In Their Own Words
Jeff Alessandrelli on “Be Yer Own Hitman (Deathsounds / Lovesongs)”
Be Yer Own Hitman (Deathsounds/Lovesongs)
Can you hear me?
A whisper implies only two conceivable things:
Rumor or confession.
Why do the trees whisper?
Thrashing against the brack
They are wildly blinking out leaves.
An average, normal human being
Blinks 17,000 to 22,000 times a day,
17,000 to 22,000 blinks
Which go entirely unnoticed,
Forgotten before the inevitability
Of their instant. So what.
So the sun milks the grass,
The flowers arrive at wisdom
Is easy to come by,
Impossible to learn.
Above us the cloudscape, constant,
Annotates our deaths and loves,
Our failures and lives.
Can anyone hear me?
I’m whispering, see. Such a normal act,
Average as the trees fornicating with the wind
While wordlessly intoning You are not your own master,
You are not your own—
From Fur Not Light (Burnside Review Press, 2019). All rights reserved. Reprinted with the permission of the author.
On “Be Yer Own Hitman (Deathsounds / Lovesongs)”
This is the second poem in my collection Fur Not Light; entitled “Fin,” the first borrows from The Misfits, Samuel Taylor Coleridge and the fictional reality of German fairy tales. Like “Fin,” this poem—which is taken from “Be Yer Own Hitman (Deathsounds/Lovesongs),” the first section in the book—details how what we as humans often take to be ordinary or commonplace can, under a different mode of seeing or thinking, be entirely alien in both conception and scope. Although an earlier version of the poem focused more on the naturalistic elements—the annotating of clouds and flower-wisdom—this version took as its centerpiece the fact that, to quote from the articlewhere I first encountered the knowledge: “The average person blinks some 15-20 times per minute—so frequently that our eyes are closed for roughly 10% of our waking hours overall.”
Although I was initially skeptical, as 20 blinks a minute somehow seems exorbitant, subsequent research made clear that such exorbitance was accurate, as well as the general 17,000-22,000 blinks performed by the “average” human being day in, day out. (With averageness comes the desire to know what lives on the other side. I verily wonder how much the unaverage human being blinks or doesn’t blink over the course of their average day.)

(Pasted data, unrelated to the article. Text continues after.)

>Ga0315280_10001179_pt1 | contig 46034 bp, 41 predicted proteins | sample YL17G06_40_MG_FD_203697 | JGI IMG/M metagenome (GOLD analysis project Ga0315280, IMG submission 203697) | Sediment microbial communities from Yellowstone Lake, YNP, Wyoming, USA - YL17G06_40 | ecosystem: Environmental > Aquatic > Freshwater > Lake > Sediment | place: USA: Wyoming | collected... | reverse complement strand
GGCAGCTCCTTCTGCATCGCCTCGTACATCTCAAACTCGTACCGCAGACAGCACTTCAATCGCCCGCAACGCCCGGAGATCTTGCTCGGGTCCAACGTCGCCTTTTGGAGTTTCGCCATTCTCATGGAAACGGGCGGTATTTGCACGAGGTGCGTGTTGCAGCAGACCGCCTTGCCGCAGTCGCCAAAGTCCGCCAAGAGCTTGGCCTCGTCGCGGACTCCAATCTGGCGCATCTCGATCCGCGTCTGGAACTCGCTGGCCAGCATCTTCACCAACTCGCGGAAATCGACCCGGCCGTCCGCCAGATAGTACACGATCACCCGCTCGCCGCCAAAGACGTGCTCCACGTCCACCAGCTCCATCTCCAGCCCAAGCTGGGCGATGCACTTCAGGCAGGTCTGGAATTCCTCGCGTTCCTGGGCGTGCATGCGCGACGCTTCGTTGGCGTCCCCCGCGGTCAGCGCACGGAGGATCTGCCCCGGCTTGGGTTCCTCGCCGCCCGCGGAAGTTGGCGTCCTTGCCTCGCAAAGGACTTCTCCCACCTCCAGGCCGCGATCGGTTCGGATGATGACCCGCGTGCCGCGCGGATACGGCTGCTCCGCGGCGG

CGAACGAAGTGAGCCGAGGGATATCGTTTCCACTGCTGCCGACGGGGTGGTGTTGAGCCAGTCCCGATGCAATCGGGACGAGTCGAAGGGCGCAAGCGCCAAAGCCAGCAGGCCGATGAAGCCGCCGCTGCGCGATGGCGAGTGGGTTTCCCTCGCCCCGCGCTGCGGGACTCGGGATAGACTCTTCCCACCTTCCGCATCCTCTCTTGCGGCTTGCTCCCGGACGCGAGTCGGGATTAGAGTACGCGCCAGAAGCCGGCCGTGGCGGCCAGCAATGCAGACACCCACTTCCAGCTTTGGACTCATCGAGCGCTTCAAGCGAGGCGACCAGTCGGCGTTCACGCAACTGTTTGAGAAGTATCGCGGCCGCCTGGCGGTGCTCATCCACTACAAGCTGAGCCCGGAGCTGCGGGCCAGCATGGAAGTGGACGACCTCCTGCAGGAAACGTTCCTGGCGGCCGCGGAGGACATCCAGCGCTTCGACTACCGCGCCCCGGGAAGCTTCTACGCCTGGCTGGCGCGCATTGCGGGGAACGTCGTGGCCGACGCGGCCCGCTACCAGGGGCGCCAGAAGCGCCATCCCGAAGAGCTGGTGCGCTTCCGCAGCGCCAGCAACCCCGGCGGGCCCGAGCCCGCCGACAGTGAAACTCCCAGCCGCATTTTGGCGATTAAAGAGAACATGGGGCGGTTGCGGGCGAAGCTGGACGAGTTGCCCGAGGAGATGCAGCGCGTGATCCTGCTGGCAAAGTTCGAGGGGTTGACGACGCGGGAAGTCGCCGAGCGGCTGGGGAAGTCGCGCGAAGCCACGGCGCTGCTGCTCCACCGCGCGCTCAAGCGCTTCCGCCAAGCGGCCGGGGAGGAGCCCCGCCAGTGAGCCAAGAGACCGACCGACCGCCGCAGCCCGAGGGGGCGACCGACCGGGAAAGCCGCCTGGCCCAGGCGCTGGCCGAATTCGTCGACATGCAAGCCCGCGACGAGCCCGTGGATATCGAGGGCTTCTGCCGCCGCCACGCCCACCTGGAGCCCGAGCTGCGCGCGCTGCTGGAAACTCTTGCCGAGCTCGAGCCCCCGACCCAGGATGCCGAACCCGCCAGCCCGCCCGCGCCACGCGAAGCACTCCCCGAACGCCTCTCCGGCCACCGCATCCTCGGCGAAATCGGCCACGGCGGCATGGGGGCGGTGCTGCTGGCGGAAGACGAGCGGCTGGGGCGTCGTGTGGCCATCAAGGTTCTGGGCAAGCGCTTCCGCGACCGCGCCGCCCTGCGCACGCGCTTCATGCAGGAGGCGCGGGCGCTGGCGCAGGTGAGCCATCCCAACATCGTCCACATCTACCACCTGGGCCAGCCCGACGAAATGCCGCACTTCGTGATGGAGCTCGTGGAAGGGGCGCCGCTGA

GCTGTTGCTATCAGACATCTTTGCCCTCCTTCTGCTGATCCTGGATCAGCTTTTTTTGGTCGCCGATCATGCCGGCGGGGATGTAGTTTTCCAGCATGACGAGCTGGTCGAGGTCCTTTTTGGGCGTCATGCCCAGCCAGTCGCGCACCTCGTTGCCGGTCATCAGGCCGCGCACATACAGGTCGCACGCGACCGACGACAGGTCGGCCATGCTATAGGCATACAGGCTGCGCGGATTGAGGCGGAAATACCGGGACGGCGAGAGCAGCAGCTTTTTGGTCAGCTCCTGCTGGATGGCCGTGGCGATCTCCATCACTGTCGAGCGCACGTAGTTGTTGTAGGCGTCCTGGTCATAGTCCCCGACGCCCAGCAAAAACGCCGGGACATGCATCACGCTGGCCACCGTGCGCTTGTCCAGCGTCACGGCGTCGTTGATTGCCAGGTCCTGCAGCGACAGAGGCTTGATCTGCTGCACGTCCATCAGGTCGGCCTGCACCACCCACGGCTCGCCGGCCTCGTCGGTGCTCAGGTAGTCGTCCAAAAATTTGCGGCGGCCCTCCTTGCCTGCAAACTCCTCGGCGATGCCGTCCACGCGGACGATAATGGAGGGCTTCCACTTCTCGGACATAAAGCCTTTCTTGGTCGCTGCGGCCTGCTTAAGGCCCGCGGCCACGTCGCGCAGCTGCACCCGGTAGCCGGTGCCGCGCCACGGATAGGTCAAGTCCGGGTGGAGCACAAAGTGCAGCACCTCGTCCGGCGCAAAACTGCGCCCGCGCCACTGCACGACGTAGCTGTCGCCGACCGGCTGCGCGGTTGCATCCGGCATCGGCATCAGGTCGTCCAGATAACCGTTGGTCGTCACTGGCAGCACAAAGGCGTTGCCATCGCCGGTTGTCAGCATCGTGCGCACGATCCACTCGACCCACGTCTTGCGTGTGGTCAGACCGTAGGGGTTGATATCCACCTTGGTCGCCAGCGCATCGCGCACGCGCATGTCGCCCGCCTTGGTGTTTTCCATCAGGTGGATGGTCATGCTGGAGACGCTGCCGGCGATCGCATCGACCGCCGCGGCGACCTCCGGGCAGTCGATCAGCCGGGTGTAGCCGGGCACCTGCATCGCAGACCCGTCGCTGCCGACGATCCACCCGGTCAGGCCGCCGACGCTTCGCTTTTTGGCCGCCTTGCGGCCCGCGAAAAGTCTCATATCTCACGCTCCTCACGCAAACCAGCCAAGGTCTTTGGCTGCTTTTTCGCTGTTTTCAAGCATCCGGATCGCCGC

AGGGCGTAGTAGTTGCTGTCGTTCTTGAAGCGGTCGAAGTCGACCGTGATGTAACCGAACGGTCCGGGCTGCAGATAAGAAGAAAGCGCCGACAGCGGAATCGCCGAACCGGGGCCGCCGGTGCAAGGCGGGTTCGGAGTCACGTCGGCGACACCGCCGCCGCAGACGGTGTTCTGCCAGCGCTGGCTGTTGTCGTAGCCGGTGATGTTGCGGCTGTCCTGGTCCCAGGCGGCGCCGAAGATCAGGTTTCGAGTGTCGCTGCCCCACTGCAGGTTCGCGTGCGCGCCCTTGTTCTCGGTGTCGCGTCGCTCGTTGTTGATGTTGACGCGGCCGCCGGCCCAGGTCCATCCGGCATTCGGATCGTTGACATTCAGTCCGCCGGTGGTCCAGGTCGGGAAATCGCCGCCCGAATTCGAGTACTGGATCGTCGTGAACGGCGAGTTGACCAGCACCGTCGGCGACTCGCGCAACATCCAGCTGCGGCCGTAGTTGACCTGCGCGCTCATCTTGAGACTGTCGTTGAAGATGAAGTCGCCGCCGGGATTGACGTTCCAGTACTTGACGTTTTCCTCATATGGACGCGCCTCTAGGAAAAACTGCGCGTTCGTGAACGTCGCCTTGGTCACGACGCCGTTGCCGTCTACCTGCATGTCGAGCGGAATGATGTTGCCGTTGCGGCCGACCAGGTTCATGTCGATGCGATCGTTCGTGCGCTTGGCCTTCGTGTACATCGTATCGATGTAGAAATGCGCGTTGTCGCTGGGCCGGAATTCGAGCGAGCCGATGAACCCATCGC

From the fleetingness of that poetic pressure point everything else seemed to coalesce, with the poem’s final lines “You are not your own master, / You are not your own—” hopefully imparting my own belief that so much of what we as humans take to be indubitably true (in this particular instance, that our daily wakefulness is indeed lived fully awake, not 10% half-asleep) is often decidedly less than that.
Full of sun-milk-grassing and tree-wind-fornication, that the poem doesn’t make “sense” is also the point. I’m often suspicious of narrative poems, especially ones that end on an epiphany or posit some form of beginning/middle/end closure. They seem too crafted, too intent on announcing ownership over a moment or sensation that’s liable to change by the next page. In my own work I’m rarely interested in results, per se; I don’t write to capture the world (I move past still lifes fairly quickly in museums) but to correlate what I see and feel to what I don’t have any way of directly comprehending, at least not linguistically. To that end one of my favorite group of writers is the Russian Oberiu group, namely Nikolay Zabolotsky, Daniil Kharms and, especially, Alexander Vvedensky. Vis-à-vis their personal and creative courageousness in the face of Stalinist oppression (all three writers died prematurely, with Vvedensky perishing in a prison train car at the age of 36 or 37, Kharms of starvation at the age of 36, and, after years in prison and in exile, Zabolotsky dying of heart failure, aged 55) what entrances me is their refusal to cohere, to conform. As frequent Oberiu translator Eugene Ostashevsky described it in 2013, the “active non-understanding of reality” was the point of art for the group. Although the stakes are decidedly lower for me, I too embrace this schism in the above poem specifically and Fur Not Lightgenerally. My lacks are my strengths.